7. Talk with someone you trust

Connecting with friends and family can offer two stress relievers: conversation and laughter. One study found that adults 65 and older who laughed every day had a lower risk of heart disease and stroke.Disclosure 5 They do say that laughter is the best medicine.

And for more complex conversations, a counselor or therapist can be a great resource. Research shows that verbalizing our feelings can help us process stress and anxietyDisclosure 6—and talking with a mental health professional is a good way to do this. 

Tips for easing financial worries

The American Psychological Association found that 65 percent of Americans are stressed about money.Disclosure 1 Brian Ford, head of financial wellness at Truist and co-host of the Money and Mindset podcast, offers four ways to bust money-induced stress.

1.     Really manage your money: This can look like setting up automatic payments or transfers for your accounts, talking with your partner, checking on your investments, working with a financial counselor or advisor, or simply setting a new savings goal. Whatever your priorities, come up with a plan for your money goals—and stick to it. Creating a budget based on what matters most to you is a great place to start—and keep track of where your dollars are going each month so you can adjust spending as needed.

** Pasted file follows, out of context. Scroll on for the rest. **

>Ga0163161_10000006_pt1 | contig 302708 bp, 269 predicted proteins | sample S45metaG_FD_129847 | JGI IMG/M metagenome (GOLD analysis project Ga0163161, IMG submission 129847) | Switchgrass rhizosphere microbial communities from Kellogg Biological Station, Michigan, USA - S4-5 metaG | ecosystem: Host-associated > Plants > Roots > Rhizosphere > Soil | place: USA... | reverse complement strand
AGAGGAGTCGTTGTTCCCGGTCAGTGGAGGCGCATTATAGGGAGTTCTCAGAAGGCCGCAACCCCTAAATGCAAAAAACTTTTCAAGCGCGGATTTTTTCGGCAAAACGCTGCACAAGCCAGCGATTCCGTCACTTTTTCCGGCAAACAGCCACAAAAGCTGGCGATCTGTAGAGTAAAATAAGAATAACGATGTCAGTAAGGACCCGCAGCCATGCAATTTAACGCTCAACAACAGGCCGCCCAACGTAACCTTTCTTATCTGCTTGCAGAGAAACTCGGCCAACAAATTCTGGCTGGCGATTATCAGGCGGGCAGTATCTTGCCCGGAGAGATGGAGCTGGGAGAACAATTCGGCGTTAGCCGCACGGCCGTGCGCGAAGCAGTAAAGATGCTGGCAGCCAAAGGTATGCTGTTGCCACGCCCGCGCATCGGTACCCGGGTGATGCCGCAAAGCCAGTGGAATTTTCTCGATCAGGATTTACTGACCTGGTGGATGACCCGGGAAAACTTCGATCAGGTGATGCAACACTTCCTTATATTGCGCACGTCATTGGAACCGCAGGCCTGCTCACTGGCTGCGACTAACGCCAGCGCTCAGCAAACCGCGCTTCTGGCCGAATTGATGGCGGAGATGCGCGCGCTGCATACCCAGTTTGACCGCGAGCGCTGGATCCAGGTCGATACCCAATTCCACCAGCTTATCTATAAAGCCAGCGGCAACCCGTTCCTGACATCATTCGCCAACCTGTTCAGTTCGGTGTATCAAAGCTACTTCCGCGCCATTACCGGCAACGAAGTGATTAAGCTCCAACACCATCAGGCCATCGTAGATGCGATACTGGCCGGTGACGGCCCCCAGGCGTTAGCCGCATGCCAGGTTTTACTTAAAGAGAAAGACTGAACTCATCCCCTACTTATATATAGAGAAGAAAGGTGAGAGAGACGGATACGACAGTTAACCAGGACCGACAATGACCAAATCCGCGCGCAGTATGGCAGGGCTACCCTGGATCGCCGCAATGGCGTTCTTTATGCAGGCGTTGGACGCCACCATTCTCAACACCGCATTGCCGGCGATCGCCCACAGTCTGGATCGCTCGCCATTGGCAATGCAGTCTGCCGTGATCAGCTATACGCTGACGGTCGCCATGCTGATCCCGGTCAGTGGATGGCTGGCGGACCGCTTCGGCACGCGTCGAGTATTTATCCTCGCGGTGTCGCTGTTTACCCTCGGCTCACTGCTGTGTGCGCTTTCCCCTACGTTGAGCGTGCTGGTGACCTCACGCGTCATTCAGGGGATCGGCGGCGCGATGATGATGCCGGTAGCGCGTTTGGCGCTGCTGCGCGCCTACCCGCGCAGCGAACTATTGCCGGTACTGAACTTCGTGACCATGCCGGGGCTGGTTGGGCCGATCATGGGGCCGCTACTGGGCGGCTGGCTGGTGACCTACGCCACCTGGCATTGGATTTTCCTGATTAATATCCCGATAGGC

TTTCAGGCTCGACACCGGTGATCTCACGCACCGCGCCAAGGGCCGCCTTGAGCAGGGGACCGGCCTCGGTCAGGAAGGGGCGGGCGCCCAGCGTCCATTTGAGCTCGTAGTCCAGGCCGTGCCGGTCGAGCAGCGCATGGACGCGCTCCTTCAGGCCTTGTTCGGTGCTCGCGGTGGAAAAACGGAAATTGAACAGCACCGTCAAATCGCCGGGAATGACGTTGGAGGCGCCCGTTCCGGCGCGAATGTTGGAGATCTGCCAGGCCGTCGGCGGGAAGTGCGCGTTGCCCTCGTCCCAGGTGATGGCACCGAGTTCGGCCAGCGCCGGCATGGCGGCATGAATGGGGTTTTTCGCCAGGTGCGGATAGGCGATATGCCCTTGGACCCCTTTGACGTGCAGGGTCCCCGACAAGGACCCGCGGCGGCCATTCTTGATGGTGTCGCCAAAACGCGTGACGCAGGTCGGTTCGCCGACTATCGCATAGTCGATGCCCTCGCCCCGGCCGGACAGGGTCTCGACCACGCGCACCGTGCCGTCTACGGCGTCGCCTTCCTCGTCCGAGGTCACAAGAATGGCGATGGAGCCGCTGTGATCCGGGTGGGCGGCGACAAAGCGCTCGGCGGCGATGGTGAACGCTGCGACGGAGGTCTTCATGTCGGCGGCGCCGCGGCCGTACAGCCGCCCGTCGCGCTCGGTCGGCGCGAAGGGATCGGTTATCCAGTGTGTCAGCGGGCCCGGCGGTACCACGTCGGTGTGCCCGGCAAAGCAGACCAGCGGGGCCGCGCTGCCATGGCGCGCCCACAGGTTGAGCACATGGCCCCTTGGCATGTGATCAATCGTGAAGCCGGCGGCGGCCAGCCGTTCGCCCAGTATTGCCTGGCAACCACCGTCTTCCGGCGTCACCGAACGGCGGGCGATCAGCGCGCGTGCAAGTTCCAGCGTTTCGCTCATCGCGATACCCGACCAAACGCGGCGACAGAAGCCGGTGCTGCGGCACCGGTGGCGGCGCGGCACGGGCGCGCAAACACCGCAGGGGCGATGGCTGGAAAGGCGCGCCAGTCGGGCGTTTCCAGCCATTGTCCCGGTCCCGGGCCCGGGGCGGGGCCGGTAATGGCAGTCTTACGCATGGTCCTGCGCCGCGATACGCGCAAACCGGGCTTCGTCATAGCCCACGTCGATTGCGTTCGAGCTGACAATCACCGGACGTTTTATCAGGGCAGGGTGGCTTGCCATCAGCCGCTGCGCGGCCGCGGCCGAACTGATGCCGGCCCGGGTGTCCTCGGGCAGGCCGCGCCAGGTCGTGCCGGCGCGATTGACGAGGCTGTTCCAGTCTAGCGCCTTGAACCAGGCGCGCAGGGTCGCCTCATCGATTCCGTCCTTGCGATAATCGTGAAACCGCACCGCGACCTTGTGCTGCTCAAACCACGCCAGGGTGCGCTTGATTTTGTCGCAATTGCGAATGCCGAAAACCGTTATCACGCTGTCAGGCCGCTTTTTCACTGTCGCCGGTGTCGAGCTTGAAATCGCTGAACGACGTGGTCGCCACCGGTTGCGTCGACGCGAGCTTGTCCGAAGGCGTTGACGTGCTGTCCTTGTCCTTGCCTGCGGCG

2.     Prioritize a debt pay-off strategy: Debt can be a major cause of money stress. Ford says your debt should be appropriate relative to your income. “That means you can pay all of your debt payments on time, with ease, without being worried about it from month to month,” he says. If that’s not the case, consider the snowball or avalanche strategies to pay down what you owe, especially for higher-interest debt.